Friday 3 January 2020

Review by Sue Mackrell of "Hand & Skull" by Zoe Brigley

These are poems that leave a mark. They are

          the little grooves pressed from seams onto skin: hardly
          perceptible: lines crossing: pinking the flesh ...
(‘Poems with Seams’)

Zoe Brigley’s use of language is scalpel sharp in a collection which is wonderfully diverse in style and form. The delicacy and strength of Victoria Brookland’s ‘cut up’ images (‘I Too Am a Rare Pattern’) enhance and reflect the poems. There is anger and brutality but also beauty and tenderness. These are poems which cross boundaries. Hands are held out across time between women from myth, history and literature, and those today who are fighting for justice, humiliated by discrimination, silenced in courtrooms, and vilified in the press and social media. The lyrical horror of the opening poem draws on the Mabinogi, where honour codes and vengeance have disturbing contemporary resonances. An underlying theme of the collection is Celtic myth and the fragility of the veil between life and death:  

          Teens commit suicide in my home town: 25
          dead, no older than 19. They hang 
          from ceiling lights and branches. Nothing to do 

in a South Wales town where the ‘spat stone teeth of the foundries' are redundant 
          ...We ride the Mari Llwd, star-horse of the frost,
          her cranium stripped to yellow bone. Her head
          lurches on a stick from house to house:
(‘Letter to a Horse’s Head’) 

Violence against women is confronted and exposed. ‘Beatitudes for the Women’ draws on a language of abuse and legal discourse: ‘if you said yes once why not / sleep with one more’... a bus driver ‘hurrying you now to step / onboard lightly on the edge / of what is about to happen ...’ 'not long afterwards a man took/ photographs.’ The power of a photograph as a tool of violation is a recurring motif: ‘He opened the lens – and I did as I was told - / ....And he hung / me in pieces on his gallery wall’ (‘Letter from Georgia O’Keeffe’). ‘I said / Once there was this photograph of me / taken by a man / I loved ... It is the moment before / something terrible happens’ (‘Poem on the Edge’).

Several poems convey a chilling sense of women’s lives constrained by a need for constant wariness, for vigilance: ‘You know the women through every manmade thing / that men have used to trap them’ (Sonnet for a Hole in the Glass’). ‘I try not to look when I pass, though / they gaze at me with praise or disdain’  (‘The Amish Roofers’). ‘The garden gate creaks and someone is / behind me, always behind, but / don’t give in...’ (‘Beatitude for the Meek’).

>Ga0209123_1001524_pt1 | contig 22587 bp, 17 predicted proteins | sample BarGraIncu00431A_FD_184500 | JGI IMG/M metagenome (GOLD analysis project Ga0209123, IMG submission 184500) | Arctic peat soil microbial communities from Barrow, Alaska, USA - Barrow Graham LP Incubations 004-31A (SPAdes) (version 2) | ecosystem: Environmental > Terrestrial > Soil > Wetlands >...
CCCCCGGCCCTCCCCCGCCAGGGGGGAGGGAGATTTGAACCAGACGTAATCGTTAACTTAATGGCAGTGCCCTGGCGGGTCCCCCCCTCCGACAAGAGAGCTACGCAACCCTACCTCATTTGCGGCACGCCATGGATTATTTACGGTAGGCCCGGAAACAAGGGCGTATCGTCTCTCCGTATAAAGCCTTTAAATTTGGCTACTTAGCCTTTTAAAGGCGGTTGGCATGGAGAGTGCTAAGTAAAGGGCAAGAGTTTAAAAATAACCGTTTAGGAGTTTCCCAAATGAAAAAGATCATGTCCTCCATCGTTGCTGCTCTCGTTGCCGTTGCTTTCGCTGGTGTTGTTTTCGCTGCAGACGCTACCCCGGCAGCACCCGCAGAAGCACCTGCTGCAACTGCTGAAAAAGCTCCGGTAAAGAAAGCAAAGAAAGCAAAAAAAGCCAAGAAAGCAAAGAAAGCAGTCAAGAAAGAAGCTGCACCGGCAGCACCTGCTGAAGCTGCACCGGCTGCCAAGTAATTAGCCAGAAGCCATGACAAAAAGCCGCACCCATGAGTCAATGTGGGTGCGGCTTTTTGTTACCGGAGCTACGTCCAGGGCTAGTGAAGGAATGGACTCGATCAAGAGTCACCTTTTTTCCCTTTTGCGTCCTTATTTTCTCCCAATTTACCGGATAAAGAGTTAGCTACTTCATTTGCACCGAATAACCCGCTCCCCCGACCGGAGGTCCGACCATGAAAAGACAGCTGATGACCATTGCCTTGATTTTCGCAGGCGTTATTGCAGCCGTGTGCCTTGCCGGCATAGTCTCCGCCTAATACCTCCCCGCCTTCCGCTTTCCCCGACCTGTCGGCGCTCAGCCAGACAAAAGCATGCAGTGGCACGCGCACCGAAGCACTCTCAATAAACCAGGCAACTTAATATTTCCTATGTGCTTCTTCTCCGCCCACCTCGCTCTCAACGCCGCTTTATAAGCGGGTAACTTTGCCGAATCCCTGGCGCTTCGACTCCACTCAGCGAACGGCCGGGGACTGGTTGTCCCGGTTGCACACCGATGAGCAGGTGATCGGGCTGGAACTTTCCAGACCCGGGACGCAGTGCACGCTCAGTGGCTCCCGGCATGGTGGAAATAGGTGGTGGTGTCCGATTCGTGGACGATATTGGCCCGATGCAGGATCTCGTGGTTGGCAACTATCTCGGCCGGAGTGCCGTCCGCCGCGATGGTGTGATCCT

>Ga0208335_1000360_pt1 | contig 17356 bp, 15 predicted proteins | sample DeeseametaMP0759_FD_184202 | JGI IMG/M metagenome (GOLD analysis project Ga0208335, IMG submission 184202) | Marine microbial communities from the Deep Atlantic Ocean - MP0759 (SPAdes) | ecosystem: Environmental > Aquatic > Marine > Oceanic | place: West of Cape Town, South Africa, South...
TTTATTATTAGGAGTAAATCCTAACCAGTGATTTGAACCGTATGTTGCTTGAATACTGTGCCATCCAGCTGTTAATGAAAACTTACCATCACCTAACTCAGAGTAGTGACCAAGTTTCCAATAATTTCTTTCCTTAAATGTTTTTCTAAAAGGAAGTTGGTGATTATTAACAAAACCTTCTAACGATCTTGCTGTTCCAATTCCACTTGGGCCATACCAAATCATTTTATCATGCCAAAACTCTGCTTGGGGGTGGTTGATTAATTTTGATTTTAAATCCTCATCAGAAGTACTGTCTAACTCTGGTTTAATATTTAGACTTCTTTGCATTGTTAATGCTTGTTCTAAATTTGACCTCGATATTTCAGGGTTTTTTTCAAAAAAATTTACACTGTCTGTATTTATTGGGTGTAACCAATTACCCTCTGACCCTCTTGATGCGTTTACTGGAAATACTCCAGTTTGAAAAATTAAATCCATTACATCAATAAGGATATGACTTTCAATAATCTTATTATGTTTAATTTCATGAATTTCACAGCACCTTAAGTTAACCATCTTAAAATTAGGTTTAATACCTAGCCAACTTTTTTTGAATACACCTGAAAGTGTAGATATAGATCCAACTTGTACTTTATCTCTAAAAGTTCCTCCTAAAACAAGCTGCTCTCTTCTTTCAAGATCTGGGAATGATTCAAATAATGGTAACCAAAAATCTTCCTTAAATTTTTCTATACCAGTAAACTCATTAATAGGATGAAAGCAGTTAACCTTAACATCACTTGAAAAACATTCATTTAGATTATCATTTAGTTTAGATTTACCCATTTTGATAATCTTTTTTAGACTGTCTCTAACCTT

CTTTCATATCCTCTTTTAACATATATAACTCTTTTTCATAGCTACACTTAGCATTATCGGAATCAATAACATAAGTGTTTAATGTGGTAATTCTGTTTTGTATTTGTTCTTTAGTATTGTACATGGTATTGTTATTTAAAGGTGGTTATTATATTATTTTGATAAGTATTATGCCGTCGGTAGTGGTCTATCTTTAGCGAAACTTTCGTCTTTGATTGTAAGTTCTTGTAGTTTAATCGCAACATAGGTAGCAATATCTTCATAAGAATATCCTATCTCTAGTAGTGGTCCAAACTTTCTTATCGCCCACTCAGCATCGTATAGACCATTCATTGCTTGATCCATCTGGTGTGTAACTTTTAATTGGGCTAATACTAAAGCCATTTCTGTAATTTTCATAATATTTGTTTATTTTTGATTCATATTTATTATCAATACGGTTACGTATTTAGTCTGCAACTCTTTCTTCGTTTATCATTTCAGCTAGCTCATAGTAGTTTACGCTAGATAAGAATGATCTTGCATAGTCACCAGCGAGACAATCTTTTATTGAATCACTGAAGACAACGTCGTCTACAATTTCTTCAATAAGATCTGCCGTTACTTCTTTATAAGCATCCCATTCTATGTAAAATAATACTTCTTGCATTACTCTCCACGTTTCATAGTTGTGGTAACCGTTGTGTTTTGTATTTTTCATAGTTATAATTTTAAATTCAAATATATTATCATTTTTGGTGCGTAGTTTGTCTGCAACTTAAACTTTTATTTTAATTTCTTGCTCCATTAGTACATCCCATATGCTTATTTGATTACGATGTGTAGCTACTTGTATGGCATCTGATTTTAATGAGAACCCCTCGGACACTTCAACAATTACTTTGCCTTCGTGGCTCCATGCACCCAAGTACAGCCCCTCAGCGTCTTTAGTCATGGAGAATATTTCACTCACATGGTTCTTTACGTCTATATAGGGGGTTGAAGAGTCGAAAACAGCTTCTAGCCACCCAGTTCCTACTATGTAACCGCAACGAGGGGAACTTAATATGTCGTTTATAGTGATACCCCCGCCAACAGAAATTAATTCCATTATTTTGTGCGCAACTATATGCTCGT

‘Forgetting Poem’ addresses the hugely difficult issue of forgetting, forgiving, of striving for a neat ending where there is none. There are no answers, only questions about how to deal with denial, dismissal, self justification, or a meaningless claim of remorse in a society which colludes with the abuse of women:

          A woman flew out to meet her rapist, a man 
          from another country, absent for years.
          How liberating, she said, to forgive
          and forget. But what if your rapist is not
          a handsome man in a collarless shirt, not
          close to tears, or poised to make it 
          up as best he can? What if mercy isn’t asked for
          and cannot be given?’ 

‘The Eye in the Wall’ portrays an abuser: ‘Like looking / through a hole in the wall, he thinks of her again, / wonders if it was wrong, assures himself it was / right.’ But in a neat parallel, in ‘Sonnet for a Hole in the Glass,’ also based on contemporary court cases of rape and abuse, women are encouraged to ‘Punch a hole / in the glass: cracks spidering: ice too thin to carry / the weight of men: one eye to the gap just / wide enough for you to read their names.’ 

In ‘Vesuviennes,’ the redacted text suggests how those who challenge the system are silenced and erased from history. These 19th century French feminists were ridiculed and caricatured for their refusal to conform to gender expectations and for their transgressive dress: ‘ugly, comical, funny-looking, masculine ... women with monocles, cigars, and beards ...  men in skirts.’ Elsewhere in the collection are enigmatic, sensual, troubling and playful references to clothes. There is a ‘whalebone crinoline,’ a ‘bridal gown,’ a ‘mourning dress,’ and also ‘tiny shirt buttons,‘ ‘stockings and suspenders,’ and Katherine Hepburn’s ‘high-waisted pants.’